A Finnish operation that allowed people to send anonymous email on the Internet was shut down after accusations it was used for child pornography.
Johan Helsingius, who has operated the electronic message relay service since 1993, denied the pornography allegations but said he had received calls from people accusing him of pedophilia, according to the Associated Press.
Helsingius called the end of his service "a blow for Internet users and computer privacy," and said the charges are "not even possible."
About 7,500 messages passed daily through Helsingius' service, which acts as an electronic filter, stripping the return address from a message and relaying it to its destination in seconds. The service was the biggest of its kind in the world, with more than 500,000 users. There are about 40 similar services worldwide.
Anonymous servers or "remailers" are typically used by people to discuss banned issues in politically unstable countries and other sensitive matters such as suicide, family violence, and also sexual deviance.
At least one group, a British organization that has used the Finnish "anonymity server" to prevent suicides among despondent people who don't want to give their names, said it regretted the decision.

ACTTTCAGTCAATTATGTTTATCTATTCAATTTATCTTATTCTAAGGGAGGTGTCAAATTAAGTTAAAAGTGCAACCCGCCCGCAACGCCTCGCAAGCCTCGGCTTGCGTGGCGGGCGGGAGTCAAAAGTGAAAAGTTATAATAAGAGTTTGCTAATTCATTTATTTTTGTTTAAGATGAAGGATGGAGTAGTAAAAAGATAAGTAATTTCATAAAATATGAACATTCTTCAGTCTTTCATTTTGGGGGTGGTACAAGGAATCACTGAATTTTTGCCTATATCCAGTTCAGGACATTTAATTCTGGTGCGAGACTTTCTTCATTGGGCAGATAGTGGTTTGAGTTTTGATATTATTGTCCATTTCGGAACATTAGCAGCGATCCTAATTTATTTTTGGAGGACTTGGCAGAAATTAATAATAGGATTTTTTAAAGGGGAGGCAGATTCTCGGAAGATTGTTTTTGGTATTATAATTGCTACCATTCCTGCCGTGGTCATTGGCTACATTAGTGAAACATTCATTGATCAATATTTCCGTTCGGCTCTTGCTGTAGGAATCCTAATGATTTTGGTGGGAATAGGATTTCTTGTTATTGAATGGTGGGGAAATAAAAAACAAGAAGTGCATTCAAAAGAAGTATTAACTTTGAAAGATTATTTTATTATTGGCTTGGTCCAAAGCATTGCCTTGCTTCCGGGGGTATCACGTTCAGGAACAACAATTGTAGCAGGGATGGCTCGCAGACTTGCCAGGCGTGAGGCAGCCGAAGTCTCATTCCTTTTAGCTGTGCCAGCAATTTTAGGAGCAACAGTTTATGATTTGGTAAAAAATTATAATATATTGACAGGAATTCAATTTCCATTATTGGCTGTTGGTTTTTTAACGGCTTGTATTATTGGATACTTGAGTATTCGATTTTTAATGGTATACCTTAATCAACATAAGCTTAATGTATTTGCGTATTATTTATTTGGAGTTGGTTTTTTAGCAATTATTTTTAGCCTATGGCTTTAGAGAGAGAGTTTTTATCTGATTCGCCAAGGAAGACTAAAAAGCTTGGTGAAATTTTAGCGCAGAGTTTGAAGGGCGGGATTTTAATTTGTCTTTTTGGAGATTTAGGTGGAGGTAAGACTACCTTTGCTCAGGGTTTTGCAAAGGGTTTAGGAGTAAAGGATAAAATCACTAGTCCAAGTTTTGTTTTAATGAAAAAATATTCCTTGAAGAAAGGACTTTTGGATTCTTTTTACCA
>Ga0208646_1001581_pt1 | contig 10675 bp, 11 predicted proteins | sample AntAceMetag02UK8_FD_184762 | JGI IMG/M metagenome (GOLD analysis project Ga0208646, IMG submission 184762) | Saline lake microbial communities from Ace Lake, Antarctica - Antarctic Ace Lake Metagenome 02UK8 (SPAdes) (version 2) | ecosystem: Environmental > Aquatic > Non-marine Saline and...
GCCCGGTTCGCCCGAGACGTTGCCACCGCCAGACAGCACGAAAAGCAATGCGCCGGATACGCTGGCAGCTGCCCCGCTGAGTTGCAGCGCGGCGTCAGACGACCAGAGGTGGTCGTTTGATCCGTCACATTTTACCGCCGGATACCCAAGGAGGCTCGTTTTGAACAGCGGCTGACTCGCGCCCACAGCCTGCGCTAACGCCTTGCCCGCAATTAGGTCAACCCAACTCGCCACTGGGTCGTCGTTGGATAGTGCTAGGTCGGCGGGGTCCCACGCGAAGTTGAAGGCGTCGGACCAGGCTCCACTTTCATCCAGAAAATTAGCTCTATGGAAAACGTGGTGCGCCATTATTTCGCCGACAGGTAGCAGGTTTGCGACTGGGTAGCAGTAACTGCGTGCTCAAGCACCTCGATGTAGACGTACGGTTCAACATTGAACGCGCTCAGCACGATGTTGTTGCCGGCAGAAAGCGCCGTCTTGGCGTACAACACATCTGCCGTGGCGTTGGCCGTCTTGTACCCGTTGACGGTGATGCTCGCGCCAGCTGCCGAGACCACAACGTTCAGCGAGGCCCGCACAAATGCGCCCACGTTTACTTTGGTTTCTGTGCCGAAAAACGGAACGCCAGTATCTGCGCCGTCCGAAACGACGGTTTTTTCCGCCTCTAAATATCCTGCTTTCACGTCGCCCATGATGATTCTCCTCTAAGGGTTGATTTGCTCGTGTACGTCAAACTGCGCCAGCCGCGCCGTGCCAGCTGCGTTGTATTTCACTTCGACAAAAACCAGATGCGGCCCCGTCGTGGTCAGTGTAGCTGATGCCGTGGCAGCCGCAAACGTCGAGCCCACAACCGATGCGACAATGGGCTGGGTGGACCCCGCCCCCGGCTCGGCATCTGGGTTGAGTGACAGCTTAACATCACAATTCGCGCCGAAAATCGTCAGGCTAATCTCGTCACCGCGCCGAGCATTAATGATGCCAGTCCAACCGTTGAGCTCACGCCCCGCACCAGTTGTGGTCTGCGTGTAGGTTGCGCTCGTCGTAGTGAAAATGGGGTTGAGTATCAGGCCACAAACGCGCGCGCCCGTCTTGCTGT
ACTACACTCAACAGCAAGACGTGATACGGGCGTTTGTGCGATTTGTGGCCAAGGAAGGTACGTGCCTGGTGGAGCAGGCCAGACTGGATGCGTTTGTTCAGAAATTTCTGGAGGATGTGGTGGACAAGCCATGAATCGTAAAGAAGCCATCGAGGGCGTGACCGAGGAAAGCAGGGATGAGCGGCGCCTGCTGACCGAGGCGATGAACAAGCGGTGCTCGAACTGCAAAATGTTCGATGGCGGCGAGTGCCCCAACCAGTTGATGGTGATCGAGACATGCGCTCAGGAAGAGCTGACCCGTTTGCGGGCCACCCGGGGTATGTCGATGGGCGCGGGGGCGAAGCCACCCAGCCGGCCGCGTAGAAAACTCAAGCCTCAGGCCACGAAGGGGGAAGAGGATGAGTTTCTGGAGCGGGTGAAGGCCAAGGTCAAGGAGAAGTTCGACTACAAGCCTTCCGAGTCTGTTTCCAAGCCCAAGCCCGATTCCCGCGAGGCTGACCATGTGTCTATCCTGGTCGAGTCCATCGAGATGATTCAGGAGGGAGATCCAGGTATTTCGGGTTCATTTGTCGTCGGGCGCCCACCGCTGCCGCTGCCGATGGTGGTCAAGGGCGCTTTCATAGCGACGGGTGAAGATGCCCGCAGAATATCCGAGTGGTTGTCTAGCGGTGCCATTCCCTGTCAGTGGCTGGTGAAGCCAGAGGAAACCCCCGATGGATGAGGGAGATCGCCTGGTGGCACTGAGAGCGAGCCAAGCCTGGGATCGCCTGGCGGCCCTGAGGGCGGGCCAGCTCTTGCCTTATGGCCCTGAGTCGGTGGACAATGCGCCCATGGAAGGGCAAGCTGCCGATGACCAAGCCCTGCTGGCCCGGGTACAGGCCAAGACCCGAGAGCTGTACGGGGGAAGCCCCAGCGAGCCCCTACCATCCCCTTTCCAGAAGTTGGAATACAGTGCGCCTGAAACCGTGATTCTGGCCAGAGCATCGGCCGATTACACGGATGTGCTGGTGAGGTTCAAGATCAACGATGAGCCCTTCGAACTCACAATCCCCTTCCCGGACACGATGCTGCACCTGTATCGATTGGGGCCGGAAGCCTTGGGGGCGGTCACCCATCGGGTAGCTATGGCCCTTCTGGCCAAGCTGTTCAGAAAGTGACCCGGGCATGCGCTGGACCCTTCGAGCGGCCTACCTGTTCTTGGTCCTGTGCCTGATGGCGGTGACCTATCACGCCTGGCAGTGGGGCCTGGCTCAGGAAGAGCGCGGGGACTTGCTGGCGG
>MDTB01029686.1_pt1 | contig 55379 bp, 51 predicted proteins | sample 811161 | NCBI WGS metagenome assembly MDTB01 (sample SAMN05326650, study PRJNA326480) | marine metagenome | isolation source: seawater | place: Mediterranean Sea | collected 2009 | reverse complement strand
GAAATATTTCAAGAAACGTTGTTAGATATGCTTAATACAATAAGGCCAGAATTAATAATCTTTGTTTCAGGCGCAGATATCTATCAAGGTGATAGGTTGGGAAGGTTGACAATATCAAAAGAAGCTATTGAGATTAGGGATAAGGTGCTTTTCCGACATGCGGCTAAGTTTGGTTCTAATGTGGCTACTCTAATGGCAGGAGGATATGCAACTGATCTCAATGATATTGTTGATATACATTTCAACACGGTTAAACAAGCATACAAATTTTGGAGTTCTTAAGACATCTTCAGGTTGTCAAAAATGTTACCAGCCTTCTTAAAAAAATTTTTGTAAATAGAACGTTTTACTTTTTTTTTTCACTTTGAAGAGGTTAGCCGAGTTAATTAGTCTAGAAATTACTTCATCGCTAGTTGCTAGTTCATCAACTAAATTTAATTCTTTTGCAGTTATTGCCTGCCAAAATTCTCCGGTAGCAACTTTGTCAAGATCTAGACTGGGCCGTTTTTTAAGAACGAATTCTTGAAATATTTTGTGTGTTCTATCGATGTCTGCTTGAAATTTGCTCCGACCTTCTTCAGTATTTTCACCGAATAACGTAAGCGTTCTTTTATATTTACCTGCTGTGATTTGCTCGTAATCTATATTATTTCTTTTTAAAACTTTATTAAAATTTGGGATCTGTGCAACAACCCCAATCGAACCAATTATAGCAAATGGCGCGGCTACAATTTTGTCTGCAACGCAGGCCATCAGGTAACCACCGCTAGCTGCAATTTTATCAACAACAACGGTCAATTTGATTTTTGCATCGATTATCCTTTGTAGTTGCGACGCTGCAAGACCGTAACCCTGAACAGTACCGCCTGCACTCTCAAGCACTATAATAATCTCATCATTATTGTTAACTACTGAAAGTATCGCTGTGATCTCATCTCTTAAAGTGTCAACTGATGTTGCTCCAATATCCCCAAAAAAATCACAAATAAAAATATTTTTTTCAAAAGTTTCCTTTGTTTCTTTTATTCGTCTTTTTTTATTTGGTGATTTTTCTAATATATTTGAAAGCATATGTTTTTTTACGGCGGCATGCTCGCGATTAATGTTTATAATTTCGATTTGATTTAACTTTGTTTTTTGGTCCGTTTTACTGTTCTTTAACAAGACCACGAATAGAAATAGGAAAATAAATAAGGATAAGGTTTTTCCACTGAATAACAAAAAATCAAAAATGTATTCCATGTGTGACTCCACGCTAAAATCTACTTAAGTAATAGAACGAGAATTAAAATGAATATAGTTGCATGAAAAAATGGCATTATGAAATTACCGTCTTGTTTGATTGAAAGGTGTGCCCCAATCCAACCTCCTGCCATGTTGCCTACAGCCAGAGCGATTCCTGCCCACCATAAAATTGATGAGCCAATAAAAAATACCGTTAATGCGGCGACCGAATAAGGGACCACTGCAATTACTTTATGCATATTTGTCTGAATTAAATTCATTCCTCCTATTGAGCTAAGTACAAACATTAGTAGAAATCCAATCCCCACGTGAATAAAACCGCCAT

Last week, The Observer newspaper in Britain quoted an FBI adviser as saying up to 90 percent of all child pornography he'd seen on the Internet passed through Helsingius' remailer.
Helsingius, however, said his computer can handle only messages smaller than 16KB, which is less than the typical size of a photo sent over the Internet.
Helsingius said he would sue The Observer over the "unjustified accusations."
Police officers have raided Helsingius's office five times, mainly because of complaints he has violated copyright laws or relayed messages insulting officials of foreign nations.
Last week, a court ordered Helsingius to identify an Internet user suspected of stealing files from a Church of Scientology computer and disseminating them anonymously on the Internet.